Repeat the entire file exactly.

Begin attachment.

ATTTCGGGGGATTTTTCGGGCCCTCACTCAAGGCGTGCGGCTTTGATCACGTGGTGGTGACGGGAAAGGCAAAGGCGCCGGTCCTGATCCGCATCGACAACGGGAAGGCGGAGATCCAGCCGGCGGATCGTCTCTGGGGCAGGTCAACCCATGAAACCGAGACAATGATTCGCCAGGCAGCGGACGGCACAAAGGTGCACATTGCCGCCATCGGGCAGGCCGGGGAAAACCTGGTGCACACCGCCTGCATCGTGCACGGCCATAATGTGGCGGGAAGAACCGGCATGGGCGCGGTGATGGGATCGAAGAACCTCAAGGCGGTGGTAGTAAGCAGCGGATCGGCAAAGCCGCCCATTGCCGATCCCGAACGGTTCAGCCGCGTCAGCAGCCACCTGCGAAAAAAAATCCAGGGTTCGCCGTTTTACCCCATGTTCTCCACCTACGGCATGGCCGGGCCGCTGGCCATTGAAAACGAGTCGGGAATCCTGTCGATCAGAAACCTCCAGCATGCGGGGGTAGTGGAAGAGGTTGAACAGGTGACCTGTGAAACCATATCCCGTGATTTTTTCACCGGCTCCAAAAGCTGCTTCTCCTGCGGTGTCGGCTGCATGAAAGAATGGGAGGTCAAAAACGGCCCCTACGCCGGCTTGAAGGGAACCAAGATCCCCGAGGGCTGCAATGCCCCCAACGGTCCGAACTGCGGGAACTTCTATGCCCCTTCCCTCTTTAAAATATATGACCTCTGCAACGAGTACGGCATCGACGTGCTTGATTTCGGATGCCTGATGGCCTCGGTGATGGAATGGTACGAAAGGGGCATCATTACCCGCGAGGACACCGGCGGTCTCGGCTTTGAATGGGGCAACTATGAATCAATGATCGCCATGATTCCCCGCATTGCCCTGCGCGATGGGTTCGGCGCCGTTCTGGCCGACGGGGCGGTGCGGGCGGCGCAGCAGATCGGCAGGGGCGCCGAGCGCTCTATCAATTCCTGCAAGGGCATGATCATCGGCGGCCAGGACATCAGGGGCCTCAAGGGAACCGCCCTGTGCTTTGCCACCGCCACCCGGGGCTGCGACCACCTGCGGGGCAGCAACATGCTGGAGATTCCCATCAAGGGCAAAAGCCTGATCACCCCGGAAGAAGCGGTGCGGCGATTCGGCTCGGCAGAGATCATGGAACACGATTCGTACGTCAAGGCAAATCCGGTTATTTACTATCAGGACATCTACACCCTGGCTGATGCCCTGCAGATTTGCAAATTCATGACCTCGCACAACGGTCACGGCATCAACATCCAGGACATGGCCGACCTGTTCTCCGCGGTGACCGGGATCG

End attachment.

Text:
ATTTCGGGGGATTTTTCGGGCCCTCACTCAAGGCGTGCGGCTTTGATCACGTGGTGGTGACGGGAAAGGCAAAGGCGCCGGTCCTGATCCGCATCGACAACGGGAAGGCGGAGATCCAGCCGGCGGATCGTCTCTGGGGCAGGTCAACCCATGAAACCGAGACAATGATTCGCCAGGCAGCGGACGGCACAAAGGTGCACATTGCCGCCATCGGGCAGGCCGGGGAAAACCTGGTGCACACCGCCTGCATCGTGCACGGCCATAATGTGGCGGGAAGAACCGGCATGGGCGCGGTGATGGGATCGAAGAACCTCAAGGCGGTGGTAGTAAGCAGCGGATCGGCAAAGCCGCCCATTGCCGATCCCGAACGGTTCAGCCGCGTCAGCAGCCACCTGCGAAAAAAAATCCAGGGTTCGCCGTTTTACCCCATGTTCTCCACCTACGGCATGGCCGGGCCGCTGGCCATTGAAAACGAGTCGGGAATCCTGTCGATCAGAAACCTCCAGCATGCGGGGGTAGTGGAAGAGGTTGAACAGGTGACCTGTGAAACCATATCCCGTGATTTTTTCACCGGCTCCAAAAGCTGCTTCTCCTGCGGTGTCGGCTGCATGAAAGAATGGGAGGTCAAAAACGGCCCCTACGCCGGCTTGAAGGGAACCAAGATCCCCGAGGGCTGCAATGCCCCCAACGGTCCGAACTGCGGGAACTTCTATGCCCCTTCCCTCTTTAAAATATATGACCTCTGCAACGAGTACGGCATCGACGTGCTTGATTTCGGATGCCTGATGGCCTCGGTGATGGAATGGTACGAAAGGGGCATCATTACCCGCGAGGACACCGGCGGTCTCGGCTTTGAATGGGGCAACTATGAATCAATGATCGCCATGATTCCCCGCATTGCCCTGCGCGATGGGTTCGGCGCCGTTCTGGCCGACGGGGCGGTGCGGGCGGCGCAGCAGATCGGCAGGGGCGCCGAGCGCTCTATCAATTCCTGCAAGGGCATGATCATCGGCGGCCAGGACATCAGGGGCCTCAAGGGAACCGCCCTGTGCTTTGCCACCGCCACCCGGGGCTGCGACCACCTGCGGGGCAGCAACATGCTGGAGATTCCCATCAAGGGCAAAAGCCTGATCACCCCGGAAGAAGCGGTGCGGCGATTCGGCTCGGCAGAGATCATGGAACACGATTCGTACGTCAAGGCAAATCCGGTTATTTACTATCAGGACATCTACACCCTGGCTGATGCCCTGCAGATTTGCAAATTCATGACCTCGCACAACGGTCACGGCATCAACATCCAGGACATGGCCGACCTGTTCTCCGCGGTGACCGGGATCG